Competence Goes AWOL

The Arizona Veterans Service Commission bungles the estates of its incapacitated wards

We believe the Arizona Veterans Service Commission has the managerial and operational responsibility to be accountable to all veterans and the public.

--The Arizona Veterans Service Commission Mission Statement

Superior Court Judge Pam Franks glared into the courtroom gallery on March 2 and got to the point.

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"I'm going to deny AVSC [Arizona Veterans Service Commission] all costs and fees in connection with this accounting because this case has been horribly mismanaged," Franks said. ". . . I am horrified of the way this was handled. It's handled as a flat-out lie."

Franks is known as a stickler for detail. That's a fine quality for a judge at the helm of Maricopa County's Probate/Mental Health department. (Technically, "probate" means legal approval of a will. But Probate Court jurists do more than that. A key part of Franks' job has been to determine if paperwork involving a deceased or incapacitated person's estate is in order.)

Franks gets high marks from attorneys for being courteous. But the normally amiable judge went ballistic after she caught AVSC in a "flat-out lie" apparently designed to hide its bungling of Korean War veteran William Cousino's modest estate.

AVSC was created by state law in 1951, and its mission is to provide incapacitated veterans and their families with a guardian and/or conservator--the legal equivalent of a parent, responsible for its wards' financial obligations and physical well-being.

In that capacity, AVSC serves about 450 "wards," all of whom are incapacitated and lack anyone able or willing to care for them. In return, the wards pay AVSC 5 percent of their yearly incomes, if they have any.

The short version of why Judge Franks was so irate with AVSC about the Cousino case:

William Cousino died in August 1996 at the age of 64, leaving behind a house in west Phoenix and a 1992 Dodge Spirit. Cousino was a divorce with a history of combat-related mental problems, and his survivors included three sons and a daughter, three brothers and a sister--none of whom had been in contact with him for years.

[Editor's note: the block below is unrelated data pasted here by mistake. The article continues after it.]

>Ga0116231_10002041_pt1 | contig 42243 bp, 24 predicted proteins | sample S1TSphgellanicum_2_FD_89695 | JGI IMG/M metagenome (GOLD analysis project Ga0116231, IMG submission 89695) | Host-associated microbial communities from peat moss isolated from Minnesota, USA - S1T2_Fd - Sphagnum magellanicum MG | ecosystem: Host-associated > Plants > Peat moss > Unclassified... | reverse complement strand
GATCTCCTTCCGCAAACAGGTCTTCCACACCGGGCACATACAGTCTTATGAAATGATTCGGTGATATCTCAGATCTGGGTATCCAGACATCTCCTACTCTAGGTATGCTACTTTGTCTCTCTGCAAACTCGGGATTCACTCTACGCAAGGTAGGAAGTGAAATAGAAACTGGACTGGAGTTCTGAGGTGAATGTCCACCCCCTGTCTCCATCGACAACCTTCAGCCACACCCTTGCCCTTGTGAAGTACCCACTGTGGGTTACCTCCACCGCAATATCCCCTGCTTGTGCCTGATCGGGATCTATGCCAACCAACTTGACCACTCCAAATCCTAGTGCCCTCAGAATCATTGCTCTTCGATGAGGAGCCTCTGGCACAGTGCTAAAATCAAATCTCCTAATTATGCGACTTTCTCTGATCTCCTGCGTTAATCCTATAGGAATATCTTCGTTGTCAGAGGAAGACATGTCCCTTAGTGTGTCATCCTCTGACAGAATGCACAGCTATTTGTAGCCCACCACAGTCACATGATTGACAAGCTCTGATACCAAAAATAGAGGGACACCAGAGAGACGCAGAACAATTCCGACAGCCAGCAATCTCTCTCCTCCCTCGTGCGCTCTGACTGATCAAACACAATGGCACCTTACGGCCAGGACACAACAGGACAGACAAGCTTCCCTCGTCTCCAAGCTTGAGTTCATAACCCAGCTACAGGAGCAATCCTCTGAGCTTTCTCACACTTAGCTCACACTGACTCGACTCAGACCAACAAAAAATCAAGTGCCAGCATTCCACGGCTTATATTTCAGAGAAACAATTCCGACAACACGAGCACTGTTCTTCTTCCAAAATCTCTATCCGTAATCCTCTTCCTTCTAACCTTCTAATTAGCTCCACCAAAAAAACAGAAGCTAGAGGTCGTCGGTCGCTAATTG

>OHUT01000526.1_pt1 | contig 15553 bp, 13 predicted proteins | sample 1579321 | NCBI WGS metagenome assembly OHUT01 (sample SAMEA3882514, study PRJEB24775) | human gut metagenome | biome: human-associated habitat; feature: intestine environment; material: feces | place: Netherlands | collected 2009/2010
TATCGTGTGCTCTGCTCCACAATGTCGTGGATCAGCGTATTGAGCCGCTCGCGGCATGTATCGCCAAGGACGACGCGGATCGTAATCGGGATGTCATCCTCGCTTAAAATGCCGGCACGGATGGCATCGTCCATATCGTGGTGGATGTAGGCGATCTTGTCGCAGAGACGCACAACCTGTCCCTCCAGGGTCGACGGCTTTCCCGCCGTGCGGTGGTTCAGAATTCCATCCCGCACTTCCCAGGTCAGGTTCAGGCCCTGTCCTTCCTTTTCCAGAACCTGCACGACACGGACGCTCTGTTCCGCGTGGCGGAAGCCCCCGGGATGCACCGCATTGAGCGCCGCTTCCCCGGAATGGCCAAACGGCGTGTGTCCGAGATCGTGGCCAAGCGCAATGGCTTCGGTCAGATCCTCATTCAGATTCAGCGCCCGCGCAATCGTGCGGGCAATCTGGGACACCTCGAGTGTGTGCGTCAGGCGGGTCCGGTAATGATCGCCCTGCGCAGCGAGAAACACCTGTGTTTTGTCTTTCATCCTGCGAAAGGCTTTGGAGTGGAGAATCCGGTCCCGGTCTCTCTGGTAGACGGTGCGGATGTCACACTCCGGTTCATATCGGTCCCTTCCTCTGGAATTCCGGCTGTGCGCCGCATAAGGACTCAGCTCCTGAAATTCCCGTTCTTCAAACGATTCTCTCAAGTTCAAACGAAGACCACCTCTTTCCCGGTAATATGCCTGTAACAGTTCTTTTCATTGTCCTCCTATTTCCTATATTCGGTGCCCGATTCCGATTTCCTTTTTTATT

After his death, AVSC neglected for almost a year to put Cousino's vacant residence on the market. For nine months after he died, the agency continued to remit Cousino's $584 monthly mortgage payment and $226 monthly home improvement loan payment.

Trouble was, Cousino's estate went into the red a few months after he died. To cover his bills, AVSC took money from other wards whose funds sit in a pooled trust account.

Books on probate law call that "commingling."
Pam Franks calls it stealing.
That the agency did this, and still hasn't repaid the unsuspecting wards, troubled one AVSC accountant so much that she quit her job in January. Dawn Miller sent a copy of her resignation letter to Governor Jane Dee Hull, U.S. Senator John McCain and Judge Franks.

"The reasons for leaving are due to unethical practices . . . in my department," Miller wrote. ". . . I do not condone these actions nor will I partake in these procedures."

Miller tells New Times that AVSC fiduciary unit supervisor Susan Cooper instructed her to manipulate the ledgers so that Cousino's $9,000 debt would be covered by other wards--and the judge wouldn't have to know about it.

Says Miller, "I told her, 'You just can't take money out of someone else's account and pretend that you didn't. You need to account for it, or you're stealing.' If you're losing money for your client, it's just as bad in my opinion as if you're taking it for yourself. She informed me that we had to take care of the situation. This was a hush-hush thing."

AVSC director Norman Gallion said Cooper would not respond to phone calls or faxed questions seeking her side of the story on this and other issues.

"As soon as I was made aware of the accounting problems associated with theCousino estate," Gallion said in a faxed reply, "we immediately contacted our banking institution requesting assistance to rectify the problem. . . . They are helping the commission bring closure to all of the reconciliation issues associated with the conservator account."

Judge Franks didn't know about AVSC's "procedures" until after the agency submitted accountings for court approval January 2. By law, such accountings are supposed to be filed annually, but AVSC hadn't completed one on Cousino's behalf for more than two years.

When Franks finally scanned the new paperwork, she noted that the sole listed asset was Cousino's home, at $66,975. She then looked at AVSC's previous accounting, completed in 1995. It, too, listed $66,975 in assets. But in its 1995 accounting, AVSC valued the house at $61,000 and the Dodge at $5,975.

Cousino's car had disappeared from the paperwork.
"My first question is, what happened to the car?" Franks asked AVSC's Susan Cooper at the March 2 hearing.

"The car was returned to the lender," Cooper replied.
"Why is the car not reflected in this accounting anywhere? The last accounting shows the total of $66,975 as being the value of the house and the car. In this accounting, miraculously, the house is shown all of a sudden as being worth $66,975. I never would have even known there was a car had I not gone back and compared it to the prior accounting. . . . I want to know what happened to that car. I want to know the equity that was in the car."

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